Coach Laimbeer watch: Neither the Detroit News nor the Detroit Free Press mentions Bill as a potential replacement for Larry Brown.
Charlotte is floundering in a variety of ways, but corporate sponsorships are up.

Today at noon the Sting host the Sun. Someone named "Lyndsay Whaley" will apparently be playing. (Hat tip, gopher5.)
In an astonishing article in the Tacoma News Tribune yesterday, a bunch of folks wondered out loud what the devil LA was thinking when it hired Henry Bibby as head coach.

“I was a little bit (surprised) – I didn’t even know he was interested,” said Sun coach Mike Thibault. “I’ve coached against him before in the CBA, and I don’t know – it’s LA.”

“Yes (it seemed like an unusual choice) – he hadn’t coached women, he hadn’t coached professionally, I mean it just seemed like an interesting jump,” said Seattle coach Anne Donovan. "I really don’t want to say a whole lot more.”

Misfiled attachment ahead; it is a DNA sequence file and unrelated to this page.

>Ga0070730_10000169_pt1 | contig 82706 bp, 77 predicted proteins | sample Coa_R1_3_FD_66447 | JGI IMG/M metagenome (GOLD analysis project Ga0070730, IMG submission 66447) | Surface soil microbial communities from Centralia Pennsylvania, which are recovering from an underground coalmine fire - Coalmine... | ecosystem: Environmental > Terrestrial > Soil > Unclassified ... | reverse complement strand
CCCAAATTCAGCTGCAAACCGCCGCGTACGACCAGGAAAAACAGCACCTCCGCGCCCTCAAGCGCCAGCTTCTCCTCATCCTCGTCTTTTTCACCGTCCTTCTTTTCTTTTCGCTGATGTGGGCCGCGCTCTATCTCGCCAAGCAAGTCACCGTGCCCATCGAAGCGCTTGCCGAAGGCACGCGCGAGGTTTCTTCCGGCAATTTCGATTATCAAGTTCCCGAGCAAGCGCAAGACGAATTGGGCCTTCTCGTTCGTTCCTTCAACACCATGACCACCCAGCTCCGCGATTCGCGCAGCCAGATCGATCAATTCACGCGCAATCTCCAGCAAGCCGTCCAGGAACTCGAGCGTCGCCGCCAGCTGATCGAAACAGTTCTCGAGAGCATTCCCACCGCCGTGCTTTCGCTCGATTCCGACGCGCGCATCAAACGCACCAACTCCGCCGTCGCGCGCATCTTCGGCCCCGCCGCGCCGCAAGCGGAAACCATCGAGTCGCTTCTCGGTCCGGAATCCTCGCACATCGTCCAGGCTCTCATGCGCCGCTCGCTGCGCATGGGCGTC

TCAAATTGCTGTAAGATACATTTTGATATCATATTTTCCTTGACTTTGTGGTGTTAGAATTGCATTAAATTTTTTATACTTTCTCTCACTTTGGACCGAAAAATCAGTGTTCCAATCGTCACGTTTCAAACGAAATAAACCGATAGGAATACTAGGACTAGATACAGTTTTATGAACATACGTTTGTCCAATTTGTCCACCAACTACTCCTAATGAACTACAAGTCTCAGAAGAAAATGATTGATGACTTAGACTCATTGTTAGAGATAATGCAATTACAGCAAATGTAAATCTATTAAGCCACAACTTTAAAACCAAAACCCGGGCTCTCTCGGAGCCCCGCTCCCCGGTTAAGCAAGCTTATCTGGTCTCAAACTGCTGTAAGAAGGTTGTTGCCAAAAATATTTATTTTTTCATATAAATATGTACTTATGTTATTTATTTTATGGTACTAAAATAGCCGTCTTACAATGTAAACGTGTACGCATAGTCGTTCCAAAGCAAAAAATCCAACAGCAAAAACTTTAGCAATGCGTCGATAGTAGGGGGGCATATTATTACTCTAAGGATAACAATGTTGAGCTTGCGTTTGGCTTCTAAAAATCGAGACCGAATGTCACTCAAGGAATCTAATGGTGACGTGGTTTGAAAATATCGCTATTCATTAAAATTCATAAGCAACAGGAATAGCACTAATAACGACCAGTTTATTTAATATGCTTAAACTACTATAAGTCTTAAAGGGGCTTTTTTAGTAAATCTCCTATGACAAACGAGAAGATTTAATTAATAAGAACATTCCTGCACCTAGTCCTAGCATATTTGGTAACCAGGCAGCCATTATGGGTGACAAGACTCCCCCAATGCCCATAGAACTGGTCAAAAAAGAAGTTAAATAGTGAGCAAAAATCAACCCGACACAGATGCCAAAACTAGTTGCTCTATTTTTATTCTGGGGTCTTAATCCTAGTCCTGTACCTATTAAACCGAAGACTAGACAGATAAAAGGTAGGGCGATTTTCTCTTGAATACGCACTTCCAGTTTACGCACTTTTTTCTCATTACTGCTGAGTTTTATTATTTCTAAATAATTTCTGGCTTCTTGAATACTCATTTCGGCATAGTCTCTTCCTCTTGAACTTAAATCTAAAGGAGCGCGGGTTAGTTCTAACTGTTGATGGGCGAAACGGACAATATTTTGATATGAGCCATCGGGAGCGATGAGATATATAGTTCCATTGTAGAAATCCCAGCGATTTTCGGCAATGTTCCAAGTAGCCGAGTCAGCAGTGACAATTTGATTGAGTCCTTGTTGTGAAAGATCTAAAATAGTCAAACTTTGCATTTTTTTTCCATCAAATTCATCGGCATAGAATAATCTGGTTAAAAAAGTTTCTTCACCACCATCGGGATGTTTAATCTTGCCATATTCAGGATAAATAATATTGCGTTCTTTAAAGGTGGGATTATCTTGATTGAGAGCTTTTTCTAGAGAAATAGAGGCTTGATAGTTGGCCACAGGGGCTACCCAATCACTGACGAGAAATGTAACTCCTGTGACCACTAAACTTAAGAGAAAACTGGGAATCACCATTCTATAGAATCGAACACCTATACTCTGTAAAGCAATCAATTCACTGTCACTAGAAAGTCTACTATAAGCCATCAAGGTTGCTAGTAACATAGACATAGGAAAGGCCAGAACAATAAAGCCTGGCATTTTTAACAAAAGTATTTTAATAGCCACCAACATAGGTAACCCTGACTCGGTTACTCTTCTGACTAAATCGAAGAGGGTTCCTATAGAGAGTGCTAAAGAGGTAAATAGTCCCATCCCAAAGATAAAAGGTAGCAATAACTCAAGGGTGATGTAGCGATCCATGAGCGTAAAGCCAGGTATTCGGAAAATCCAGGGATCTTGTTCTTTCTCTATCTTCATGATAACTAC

Monday, July 18, 2005

Over at Full Court, Clay Kallam visits another elite summer prep tournament and again finds players exhausted by grueling schedules whose demands have little to no bearing on college play.

He's also posted a sort of prose ode to Katie Smith (in the subscribers-only part of the site): "one of the finest three-point shooters of this generation (career mark of 38.5%, on 1,670 attempts)," Katie "can also score on the drive and with the pullup. Her shooting percentage in Minnesota has not been spectacular, primarily because she has pretty much been the team‘s only offensive weapon -- and everyone knows it."